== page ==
Liberal Democrats

Kay Barnard

Working For You

A few weeks ago I went along to hear Sir Mark Walport, the government science adviser, talking about climate change.  His presentation wasn’t about how to prepare for likely changes in weather patterns but more about how the evidence is stacking up that we really need to take the issue seriously.

To me as a scientist the evidence is pretty convincing.  OK - our records on climate and CO2 levels are not complete, but like tobacco and lung cancer, there are strong correlations.  Smoking cannot be proved conclusively to be the cause of a single case of lung cancer but most of us accept that there is a strong link and a real risk.

We rely on energy harvested from the sun eons ago by plant life. That is now stored in the ground as oil, gas and coal.  We are rapidly eating into that store and making quite modest efforts to find other ways of supplying our current needs.  Very little is talked about cutting down, even though a GP would be advising a smoker to do just that.  We are like addicts for energy and the cheap goods it produces.  Our vulnerability on oil and gas supplies from Russia has been underlined by the Russian takeover of the Crimea.  Add in the instability in the Middle East and the size of the problem becomes clear.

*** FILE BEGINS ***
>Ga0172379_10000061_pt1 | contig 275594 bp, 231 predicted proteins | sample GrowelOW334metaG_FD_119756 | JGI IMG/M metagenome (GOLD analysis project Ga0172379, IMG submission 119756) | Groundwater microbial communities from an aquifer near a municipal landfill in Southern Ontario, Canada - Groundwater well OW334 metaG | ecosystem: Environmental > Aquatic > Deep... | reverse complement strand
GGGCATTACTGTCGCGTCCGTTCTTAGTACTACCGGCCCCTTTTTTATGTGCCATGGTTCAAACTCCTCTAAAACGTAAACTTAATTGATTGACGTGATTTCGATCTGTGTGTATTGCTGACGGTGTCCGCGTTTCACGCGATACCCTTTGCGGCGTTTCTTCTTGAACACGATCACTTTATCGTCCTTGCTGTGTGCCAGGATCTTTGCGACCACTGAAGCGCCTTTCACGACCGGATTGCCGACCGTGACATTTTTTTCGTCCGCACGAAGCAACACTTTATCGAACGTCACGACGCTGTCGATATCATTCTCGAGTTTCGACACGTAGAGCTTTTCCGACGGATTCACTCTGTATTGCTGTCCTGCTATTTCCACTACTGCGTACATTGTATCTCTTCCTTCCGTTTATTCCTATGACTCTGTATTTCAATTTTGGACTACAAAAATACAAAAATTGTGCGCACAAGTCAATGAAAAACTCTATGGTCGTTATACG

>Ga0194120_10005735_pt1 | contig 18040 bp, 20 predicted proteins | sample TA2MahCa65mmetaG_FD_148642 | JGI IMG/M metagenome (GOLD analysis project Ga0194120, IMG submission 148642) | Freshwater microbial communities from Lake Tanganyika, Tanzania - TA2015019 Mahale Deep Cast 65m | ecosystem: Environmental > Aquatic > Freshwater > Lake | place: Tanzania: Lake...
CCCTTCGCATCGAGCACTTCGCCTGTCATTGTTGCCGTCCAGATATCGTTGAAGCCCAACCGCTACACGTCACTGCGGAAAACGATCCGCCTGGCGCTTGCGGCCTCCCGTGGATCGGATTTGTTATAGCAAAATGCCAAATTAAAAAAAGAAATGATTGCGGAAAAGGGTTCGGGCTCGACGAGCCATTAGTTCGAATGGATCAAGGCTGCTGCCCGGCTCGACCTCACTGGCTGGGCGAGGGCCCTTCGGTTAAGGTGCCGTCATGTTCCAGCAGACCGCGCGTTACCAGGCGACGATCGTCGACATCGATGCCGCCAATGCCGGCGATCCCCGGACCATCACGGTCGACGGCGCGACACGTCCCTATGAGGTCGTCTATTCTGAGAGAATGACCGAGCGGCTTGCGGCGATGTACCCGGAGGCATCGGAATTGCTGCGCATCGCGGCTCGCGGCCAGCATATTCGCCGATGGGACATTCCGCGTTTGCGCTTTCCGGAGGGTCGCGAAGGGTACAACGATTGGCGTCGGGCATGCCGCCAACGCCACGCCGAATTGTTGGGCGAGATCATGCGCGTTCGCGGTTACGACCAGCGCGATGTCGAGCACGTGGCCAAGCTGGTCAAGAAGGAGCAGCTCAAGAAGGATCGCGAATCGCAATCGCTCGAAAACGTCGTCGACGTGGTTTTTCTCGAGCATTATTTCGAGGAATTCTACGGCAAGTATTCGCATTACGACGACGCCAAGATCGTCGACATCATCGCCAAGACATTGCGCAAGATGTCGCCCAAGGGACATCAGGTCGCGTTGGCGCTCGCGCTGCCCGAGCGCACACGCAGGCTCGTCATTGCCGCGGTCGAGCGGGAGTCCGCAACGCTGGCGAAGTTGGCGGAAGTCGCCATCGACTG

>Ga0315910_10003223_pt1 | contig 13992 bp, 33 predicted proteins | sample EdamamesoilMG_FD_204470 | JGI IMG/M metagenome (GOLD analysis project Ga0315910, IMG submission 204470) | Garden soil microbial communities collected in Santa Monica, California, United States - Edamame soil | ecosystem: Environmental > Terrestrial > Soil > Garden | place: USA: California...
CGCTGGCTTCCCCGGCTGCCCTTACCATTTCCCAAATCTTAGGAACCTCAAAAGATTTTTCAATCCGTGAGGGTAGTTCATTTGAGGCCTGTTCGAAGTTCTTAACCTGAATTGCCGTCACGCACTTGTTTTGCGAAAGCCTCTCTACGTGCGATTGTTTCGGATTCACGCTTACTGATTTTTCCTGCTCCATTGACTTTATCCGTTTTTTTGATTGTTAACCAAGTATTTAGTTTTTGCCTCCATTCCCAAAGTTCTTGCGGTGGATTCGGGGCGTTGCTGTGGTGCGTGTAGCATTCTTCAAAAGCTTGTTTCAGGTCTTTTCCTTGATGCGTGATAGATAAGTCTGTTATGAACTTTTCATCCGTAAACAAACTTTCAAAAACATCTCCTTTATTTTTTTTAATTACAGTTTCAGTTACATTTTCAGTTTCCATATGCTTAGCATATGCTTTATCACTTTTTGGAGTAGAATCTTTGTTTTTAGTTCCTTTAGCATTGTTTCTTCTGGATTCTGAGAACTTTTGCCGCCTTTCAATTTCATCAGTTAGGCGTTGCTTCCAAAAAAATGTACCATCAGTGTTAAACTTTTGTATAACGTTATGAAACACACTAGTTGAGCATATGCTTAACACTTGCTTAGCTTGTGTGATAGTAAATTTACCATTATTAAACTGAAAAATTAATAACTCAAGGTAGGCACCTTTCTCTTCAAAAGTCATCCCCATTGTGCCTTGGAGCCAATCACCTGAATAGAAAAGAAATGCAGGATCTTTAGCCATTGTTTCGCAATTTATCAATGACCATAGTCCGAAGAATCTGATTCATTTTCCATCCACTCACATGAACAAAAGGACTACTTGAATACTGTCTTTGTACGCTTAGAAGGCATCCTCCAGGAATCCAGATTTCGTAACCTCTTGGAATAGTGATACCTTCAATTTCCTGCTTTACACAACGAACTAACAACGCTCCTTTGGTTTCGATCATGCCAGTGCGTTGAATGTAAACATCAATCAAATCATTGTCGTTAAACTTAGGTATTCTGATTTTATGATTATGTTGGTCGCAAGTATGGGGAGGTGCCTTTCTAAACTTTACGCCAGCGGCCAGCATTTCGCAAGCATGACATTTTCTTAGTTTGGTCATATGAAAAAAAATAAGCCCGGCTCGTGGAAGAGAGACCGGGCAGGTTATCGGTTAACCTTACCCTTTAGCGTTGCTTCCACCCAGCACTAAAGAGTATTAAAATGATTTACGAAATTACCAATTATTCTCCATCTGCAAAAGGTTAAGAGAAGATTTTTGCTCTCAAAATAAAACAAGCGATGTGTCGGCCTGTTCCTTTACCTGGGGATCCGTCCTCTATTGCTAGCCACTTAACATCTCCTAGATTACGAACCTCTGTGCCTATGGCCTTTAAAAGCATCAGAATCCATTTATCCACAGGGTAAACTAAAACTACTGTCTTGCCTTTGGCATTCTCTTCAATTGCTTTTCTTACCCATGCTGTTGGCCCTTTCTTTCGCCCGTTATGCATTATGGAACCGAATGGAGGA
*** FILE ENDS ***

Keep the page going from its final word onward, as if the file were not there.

In the South West we have a wonderful concentration of companies determined to change the source of our energy.  Cornwall in particular is a great centre for research in alternative green technologies.

Here in the South West we are also first in line for the dramatic consequences of high energy storms which have occurred in the last few years: the flooding in Somerset, the broken sea defences in Cornwall, Devon and Dorset.

We have concentrated on newness as a virtue in consumer goods.  We should be looking at our own lifestyles as part of the remedy for the problems we will face in the future.

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At Glastonbury Tor

glasto"I am so lucky to have a close family where we respect each other and work together. Going back to Glastonbury Tor with a new generation was very emotional – all those wonderful memories of playing together. The Somerset Levels and hills still are our playground."

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